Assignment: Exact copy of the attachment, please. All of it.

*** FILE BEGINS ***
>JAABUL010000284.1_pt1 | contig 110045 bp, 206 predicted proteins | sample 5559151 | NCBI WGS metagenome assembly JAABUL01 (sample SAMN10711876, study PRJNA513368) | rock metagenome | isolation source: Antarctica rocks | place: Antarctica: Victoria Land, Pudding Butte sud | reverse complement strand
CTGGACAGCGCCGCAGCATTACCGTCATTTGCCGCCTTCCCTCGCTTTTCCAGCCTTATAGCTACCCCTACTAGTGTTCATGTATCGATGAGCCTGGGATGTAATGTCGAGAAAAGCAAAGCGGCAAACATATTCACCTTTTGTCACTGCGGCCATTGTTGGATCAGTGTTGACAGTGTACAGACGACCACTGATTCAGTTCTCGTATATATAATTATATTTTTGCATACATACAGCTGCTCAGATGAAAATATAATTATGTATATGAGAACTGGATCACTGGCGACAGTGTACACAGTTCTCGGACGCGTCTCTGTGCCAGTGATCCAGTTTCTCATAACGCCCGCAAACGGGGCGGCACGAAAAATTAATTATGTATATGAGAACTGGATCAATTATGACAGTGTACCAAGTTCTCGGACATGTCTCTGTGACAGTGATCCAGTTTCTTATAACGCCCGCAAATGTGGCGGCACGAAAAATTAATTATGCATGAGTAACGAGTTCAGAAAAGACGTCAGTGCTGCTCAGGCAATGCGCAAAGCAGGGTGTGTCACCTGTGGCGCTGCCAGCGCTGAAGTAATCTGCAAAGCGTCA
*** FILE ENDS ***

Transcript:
>JAABUL010000284.1_pt1 | contig 110045 bp, 206 predicted proteins | sample 5559151 | NCBI WGS metagenome assembly JAABUL01 (sample SAMN10711876, study PRJNA513368) | rock metagenome | isolation source: Antarctica rocks | place: Antarctica: Victoria Land, Pudding Butte sud | reverse complement strand
CTGGACAGCGCCGCAGCATTACCGTCATTTGCCGCCTTCCCTCGCTTTTCCAGCCTTATAGCTACCCCTACTAGTGTTCATGTATCGATGAGCCTGGGATGTAATGTCGAGAAAAGCAAAGCGGCAAACATATTCACCTTTTGTCACTGCGGCCATTGTTGGATCAGTGTTGACAGTGTACAGACGACCACTGATTCAGTTCTCGTATATATAATTATATTTTTGCATACATACAGCTGCTCAGATGAAAATATAATTATGTATATGAGAACTGGATCACTGGCGACAGTGTACACAGTTCTCGGACGCGTCTCTGTGCCAGTGATCCAGTTTCTCATAACGCCCGCAAACGGGGCGGCACGAAAAATTAATTATGTATATGAGAACTGGATCAATTATGACAGTGTACCAAGTTCTCGGACATGTCTCTGTGACAGTGATCCAGTTTCTTATAACGCCCGCAAATGTGGCGGCACGAAAAATTAATTATGCATGAGTAACGAGTTCAGAAAAGACGTCAGTGCTGCTCAGGCAATGCGCAAAGCAGGGTGTGTCACCTGTGGCGCTGCCAGCGCTGAAGTAATCTGCAAAGCGTCA